Gymnastics: In Search of a Path

Sport in the USSR, 2/90  The USSR's Svetlana Boginskaya and Igor Korobchinsky, all-around world champions, personify gymnastics as it is today.  What awaits us tomorrow is the subject of the following article.

Gymnastics is undergoing sweeping changes with the arrival of the new Olympic cycle.  This was borne out by the 25th world championship, which was held in Stuttgart, West Germany, last October.  It was a milestone in the four-year Olympic cycle and a landmark in the development of this sport.  Gymnastics fans, of course, are well familiar with the results of these competitions.  All the same, we have decided to revert to this event.  Our task is not to recreate the events that occurred in the Schleyer-Halle, but to draw on them in an effort to reflect on modern gymnastics, and also on the trends which are sure to materialize at the forthcoming Olympic Games in Barcelona.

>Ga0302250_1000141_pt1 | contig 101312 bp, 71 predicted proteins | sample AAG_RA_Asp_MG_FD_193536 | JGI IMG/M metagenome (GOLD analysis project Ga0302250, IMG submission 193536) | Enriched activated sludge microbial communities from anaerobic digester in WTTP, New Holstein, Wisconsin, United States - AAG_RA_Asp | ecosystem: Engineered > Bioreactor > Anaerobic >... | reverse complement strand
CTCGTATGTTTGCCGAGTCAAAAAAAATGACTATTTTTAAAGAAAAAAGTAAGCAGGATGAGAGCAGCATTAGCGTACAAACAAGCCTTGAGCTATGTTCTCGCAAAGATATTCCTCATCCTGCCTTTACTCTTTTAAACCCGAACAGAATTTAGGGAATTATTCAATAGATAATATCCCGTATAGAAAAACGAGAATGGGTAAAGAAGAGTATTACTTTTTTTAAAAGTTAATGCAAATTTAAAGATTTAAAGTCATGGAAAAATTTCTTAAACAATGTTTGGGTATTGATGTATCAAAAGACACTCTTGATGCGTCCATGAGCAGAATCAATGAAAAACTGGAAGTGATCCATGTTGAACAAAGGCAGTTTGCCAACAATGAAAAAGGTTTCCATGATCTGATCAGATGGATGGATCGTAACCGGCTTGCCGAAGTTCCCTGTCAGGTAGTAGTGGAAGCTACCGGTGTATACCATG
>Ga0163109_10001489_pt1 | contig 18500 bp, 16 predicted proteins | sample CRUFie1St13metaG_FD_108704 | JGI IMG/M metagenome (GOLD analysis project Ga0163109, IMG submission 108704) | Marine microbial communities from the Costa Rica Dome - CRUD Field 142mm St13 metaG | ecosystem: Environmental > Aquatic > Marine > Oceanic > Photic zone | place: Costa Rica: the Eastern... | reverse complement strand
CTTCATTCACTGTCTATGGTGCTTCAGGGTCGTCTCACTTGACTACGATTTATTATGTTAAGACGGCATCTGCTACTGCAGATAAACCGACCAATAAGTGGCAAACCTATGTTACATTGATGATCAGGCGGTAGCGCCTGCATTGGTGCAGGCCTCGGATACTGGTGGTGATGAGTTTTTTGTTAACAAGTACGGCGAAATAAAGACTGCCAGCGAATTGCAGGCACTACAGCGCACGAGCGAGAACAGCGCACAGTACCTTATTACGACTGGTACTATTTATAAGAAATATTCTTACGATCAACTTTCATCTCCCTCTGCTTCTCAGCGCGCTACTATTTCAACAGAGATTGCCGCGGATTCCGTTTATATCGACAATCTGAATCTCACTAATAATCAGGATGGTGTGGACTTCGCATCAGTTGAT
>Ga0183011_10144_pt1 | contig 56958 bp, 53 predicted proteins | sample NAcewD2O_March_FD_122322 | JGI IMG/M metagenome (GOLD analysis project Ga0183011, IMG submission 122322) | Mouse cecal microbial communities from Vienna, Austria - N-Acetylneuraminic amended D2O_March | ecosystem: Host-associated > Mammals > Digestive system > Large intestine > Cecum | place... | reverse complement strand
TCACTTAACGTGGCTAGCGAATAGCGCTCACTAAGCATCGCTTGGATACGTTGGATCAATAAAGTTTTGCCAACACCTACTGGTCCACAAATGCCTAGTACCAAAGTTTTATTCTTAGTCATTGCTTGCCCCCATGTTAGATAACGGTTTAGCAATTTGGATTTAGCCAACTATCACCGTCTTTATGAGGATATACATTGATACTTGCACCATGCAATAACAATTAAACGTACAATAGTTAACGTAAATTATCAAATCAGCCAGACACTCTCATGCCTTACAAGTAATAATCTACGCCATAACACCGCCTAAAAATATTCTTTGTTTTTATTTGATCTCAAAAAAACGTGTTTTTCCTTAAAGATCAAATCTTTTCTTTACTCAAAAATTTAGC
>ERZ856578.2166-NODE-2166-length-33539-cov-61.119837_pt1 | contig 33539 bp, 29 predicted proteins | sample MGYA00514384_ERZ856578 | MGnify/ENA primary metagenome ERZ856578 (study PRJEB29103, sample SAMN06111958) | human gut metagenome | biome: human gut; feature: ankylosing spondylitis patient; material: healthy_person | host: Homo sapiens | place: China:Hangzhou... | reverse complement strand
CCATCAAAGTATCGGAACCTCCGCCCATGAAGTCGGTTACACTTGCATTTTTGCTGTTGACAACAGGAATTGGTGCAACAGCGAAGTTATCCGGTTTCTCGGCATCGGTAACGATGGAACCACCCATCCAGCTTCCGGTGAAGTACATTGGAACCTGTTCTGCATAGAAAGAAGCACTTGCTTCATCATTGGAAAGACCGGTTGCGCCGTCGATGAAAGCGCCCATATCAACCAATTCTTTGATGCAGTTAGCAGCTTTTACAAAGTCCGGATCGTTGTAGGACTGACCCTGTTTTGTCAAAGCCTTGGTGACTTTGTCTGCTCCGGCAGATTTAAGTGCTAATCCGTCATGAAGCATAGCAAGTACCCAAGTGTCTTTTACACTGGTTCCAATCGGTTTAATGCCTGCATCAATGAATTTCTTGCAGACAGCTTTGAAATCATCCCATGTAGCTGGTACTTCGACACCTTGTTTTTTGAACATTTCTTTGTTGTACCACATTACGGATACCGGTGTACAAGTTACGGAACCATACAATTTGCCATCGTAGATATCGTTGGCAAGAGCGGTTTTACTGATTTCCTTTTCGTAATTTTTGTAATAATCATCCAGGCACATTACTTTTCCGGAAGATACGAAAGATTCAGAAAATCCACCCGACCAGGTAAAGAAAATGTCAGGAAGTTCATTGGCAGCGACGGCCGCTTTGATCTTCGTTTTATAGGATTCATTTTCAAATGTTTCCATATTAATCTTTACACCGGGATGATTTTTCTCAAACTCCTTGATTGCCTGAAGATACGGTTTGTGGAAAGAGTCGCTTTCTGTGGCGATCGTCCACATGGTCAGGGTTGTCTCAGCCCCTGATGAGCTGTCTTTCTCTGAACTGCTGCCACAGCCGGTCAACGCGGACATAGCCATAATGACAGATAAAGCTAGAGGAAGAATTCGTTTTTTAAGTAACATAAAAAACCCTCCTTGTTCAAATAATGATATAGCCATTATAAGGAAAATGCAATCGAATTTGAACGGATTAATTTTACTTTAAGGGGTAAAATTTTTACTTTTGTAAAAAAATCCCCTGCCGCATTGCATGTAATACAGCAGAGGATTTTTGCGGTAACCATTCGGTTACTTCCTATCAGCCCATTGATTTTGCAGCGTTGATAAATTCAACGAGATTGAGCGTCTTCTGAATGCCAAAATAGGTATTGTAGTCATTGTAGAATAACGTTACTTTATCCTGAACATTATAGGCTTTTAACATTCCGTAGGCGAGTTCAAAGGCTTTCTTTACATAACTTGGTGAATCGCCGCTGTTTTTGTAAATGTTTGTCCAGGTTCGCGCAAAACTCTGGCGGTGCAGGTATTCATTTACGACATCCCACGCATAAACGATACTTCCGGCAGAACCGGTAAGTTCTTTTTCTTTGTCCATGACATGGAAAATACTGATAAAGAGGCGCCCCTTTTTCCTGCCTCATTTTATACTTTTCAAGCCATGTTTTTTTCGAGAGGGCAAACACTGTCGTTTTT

Ebarhard Gienger of West Germany, a member of the technical committee of the International Gymnastics Federation and former world champion; Karol Spacek, head of the technical committee of the European Gymnastics Federation and president of the Gymnastics Federation of Czechoslovakia; Lidia Ivanova, state coach of the Soviet Sports Committee, Olympic champion and former world champion; Dwight Normile, editor of the American magazine International Gymnastics; and Carmen Algora, president of the Gymnastics Federation of Spain, have agreed to help our special correspondent Natalia Cherepanova with this.